Peter Brewitt wanted to mark Maine and Kennebunk’s 200th birthday, so he created this flag display – including choosing, cutting and fashioning a flag pole from a pine tree on his Whitten Road property. Tammy Wells photo

KENNEBUNK – Peter Brewitt likes flags and he likes history. The stars and stripes fly high on a 30-foot-tall flagpole overlooking the garden of the home he shares with his wife, Peg.

So, for this year, Maine and Kennebunk’s bicentennial year, Brewitt thought it was time to create a display that took history into account, one that could be viewed by those driving by his Whitten Road home, and remind them of the 200th anniversary.

Flying from the top of the flagpole at present is Maine’s bicentennial flag, designed specifically to mark the 200th year since Maine separated from Massachusetts. On its cross arm are the Maine state flag, and a flag known as Maine’s merchant and marine flag.

The bicentennial flag is comprised of a field of blue representing the sky; lighter blue across the bottom representing water, and a pine tree moved off center, designed to make the viewer feel like they are inside the forest, looking out, according to the Maine Secretary of State’s office. The shape of the pine tree is based on the tree featured in the Maine Merchant and Marine flag.

The Merchant and Marine flag was described in a March 6, 1939 Maine legislative document:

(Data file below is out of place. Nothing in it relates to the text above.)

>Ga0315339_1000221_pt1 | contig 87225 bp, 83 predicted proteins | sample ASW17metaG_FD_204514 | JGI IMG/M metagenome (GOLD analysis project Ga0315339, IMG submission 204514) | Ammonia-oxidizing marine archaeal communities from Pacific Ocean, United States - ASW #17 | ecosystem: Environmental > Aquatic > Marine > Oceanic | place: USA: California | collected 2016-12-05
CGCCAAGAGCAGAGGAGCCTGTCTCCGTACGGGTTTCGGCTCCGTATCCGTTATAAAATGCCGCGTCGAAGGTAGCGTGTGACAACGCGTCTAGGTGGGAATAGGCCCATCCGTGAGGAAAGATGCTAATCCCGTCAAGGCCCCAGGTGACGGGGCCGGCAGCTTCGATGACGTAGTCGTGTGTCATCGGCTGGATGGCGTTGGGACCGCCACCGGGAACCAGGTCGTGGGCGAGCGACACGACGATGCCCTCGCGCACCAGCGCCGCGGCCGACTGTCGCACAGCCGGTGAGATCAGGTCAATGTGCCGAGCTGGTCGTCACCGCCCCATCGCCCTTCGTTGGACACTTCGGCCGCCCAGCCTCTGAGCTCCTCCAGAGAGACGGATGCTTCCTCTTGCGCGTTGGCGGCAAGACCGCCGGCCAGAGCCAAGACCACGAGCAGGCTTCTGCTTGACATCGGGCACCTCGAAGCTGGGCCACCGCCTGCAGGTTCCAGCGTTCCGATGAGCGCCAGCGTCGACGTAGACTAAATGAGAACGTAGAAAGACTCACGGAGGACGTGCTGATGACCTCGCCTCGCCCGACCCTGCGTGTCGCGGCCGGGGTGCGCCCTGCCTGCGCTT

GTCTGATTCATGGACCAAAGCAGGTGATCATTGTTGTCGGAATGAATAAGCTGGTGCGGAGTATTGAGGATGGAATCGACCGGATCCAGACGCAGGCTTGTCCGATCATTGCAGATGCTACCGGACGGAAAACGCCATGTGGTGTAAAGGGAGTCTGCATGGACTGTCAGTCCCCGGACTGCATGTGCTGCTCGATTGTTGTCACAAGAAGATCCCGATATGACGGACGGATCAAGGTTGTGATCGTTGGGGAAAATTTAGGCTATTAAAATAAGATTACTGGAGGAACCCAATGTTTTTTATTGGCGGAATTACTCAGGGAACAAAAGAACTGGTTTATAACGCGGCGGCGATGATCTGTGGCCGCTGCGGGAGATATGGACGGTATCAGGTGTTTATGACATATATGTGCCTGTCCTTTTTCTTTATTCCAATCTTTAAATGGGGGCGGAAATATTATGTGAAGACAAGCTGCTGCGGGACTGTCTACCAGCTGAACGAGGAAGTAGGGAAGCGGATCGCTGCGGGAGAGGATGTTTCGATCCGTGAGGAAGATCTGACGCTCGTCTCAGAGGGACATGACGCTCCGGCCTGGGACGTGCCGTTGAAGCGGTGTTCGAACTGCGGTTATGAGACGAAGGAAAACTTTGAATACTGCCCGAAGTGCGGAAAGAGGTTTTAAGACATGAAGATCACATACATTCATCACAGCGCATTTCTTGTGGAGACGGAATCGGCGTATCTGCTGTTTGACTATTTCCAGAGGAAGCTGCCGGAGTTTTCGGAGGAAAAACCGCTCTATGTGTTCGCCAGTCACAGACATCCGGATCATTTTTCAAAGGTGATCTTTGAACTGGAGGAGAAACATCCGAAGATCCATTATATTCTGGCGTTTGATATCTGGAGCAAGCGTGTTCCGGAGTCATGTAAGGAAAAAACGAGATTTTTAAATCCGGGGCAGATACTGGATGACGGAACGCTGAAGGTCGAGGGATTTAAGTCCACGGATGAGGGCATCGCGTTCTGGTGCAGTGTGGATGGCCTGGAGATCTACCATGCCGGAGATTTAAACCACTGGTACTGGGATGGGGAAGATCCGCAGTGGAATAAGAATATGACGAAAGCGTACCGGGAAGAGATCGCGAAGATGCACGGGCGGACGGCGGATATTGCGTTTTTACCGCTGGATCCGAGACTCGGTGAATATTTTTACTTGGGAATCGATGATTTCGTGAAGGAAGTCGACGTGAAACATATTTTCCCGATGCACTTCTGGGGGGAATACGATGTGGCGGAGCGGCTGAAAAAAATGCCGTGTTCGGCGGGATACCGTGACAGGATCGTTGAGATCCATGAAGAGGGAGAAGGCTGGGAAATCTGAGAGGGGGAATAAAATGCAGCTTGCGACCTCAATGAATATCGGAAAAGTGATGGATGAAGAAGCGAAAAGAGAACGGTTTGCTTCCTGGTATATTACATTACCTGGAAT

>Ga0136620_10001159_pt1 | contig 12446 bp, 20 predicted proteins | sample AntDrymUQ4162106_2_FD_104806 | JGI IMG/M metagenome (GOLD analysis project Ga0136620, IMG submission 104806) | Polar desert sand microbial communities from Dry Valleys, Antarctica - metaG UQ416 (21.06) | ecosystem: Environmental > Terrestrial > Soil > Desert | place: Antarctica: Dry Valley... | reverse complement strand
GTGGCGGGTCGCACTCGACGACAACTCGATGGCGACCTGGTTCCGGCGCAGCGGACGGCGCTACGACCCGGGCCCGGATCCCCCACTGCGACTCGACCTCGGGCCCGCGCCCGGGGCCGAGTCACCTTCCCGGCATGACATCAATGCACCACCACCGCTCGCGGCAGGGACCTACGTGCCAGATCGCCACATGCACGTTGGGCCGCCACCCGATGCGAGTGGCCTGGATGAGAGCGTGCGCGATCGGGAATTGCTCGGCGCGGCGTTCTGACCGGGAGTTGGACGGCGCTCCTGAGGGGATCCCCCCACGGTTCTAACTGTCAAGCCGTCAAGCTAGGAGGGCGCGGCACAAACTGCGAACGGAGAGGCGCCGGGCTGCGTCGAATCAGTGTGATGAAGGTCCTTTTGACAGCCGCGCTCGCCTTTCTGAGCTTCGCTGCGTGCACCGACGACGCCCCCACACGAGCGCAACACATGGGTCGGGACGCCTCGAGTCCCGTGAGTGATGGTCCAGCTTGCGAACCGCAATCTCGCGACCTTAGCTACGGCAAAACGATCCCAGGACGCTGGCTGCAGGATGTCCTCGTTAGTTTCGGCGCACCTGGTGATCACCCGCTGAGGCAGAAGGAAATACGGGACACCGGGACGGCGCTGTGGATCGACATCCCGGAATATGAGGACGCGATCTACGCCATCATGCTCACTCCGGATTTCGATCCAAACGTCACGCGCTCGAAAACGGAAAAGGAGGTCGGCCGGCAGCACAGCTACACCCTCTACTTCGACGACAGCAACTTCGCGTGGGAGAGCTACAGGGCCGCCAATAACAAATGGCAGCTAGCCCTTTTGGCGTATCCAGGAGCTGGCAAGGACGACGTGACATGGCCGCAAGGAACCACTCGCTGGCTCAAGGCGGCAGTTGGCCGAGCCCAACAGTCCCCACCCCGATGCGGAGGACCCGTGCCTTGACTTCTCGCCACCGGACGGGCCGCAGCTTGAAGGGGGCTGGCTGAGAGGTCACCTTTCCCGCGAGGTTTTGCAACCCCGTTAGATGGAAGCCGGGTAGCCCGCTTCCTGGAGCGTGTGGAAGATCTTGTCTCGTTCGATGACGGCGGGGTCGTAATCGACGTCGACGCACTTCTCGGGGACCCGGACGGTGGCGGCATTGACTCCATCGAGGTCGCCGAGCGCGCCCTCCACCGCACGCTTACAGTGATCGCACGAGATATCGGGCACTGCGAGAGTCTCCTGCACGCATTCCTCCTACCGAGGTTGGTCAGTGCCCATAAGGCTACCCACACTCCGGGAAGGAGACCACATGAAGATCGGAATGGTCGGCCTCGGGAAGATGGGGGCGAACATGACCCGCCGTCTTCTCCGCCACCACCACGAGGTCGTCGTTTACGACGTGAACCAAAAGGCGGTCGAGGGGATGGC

“The flag to be known as the merchant and marine flag of the state shall be of white, at the top of which in blue letters shall be the motto Dirigo; beneath the motto shall be the representation of a pine tree in green color, the trunk of which shall be entwined with the representation of an anchor in blue color; beneath the tree and anchor shall be the name ‘Maine’ in blue color.”

The Maine state flag, adopted by the Legislature in 1909, features the state coat of arms on a blue field.

Brewitt, a forester who owned a couple of businesses and worked for others prior to retiring, began his project a year ago, when he went on the hunt for the perfect tree to use as a flag pole.

“You need a nice straight pine tree, though some use spruce,” he said. After some walks on the property – the couple owns 20 acres – Brewitt found the perfect, 22-foot-tall pine.

The next step was stripping the bark – Brewitt used a woodworking tool called an adze to remove the tree’s outer layer.

“You have to strip it in June; that is when the bark is loose because the tree is going to start to grow,” said Brewitt.

Then, the pine flag pole was left to dry across a couple of sawhorses.

Then came the base, the cross arm, and finally, the flags.

It was several hours of work spread over several months, but making the display was worth it.

The flags first flew on March 1, in advance of the day Maine became a state on March 15.

Brewitt, who was raised in New Hampshire, served  in the U.S. Navy Reserves, and was educated at the University of Maine at Orono. He later lived in New Hampshire and Vermont before moving to Maine in 1998, and is following in his father’s footsteps when it comes to flags.

“Dad was a flag guy,” he said of his father, who a Navy veteran of World War II. “And I’ve always been a flag person. I figured I’d get myself a little display.”

Those who take the drive past the property could see other flags as the year progresses. A smiling Brewitt said he isn’t about to divulge what they might be.

“Keep watching,” he said.

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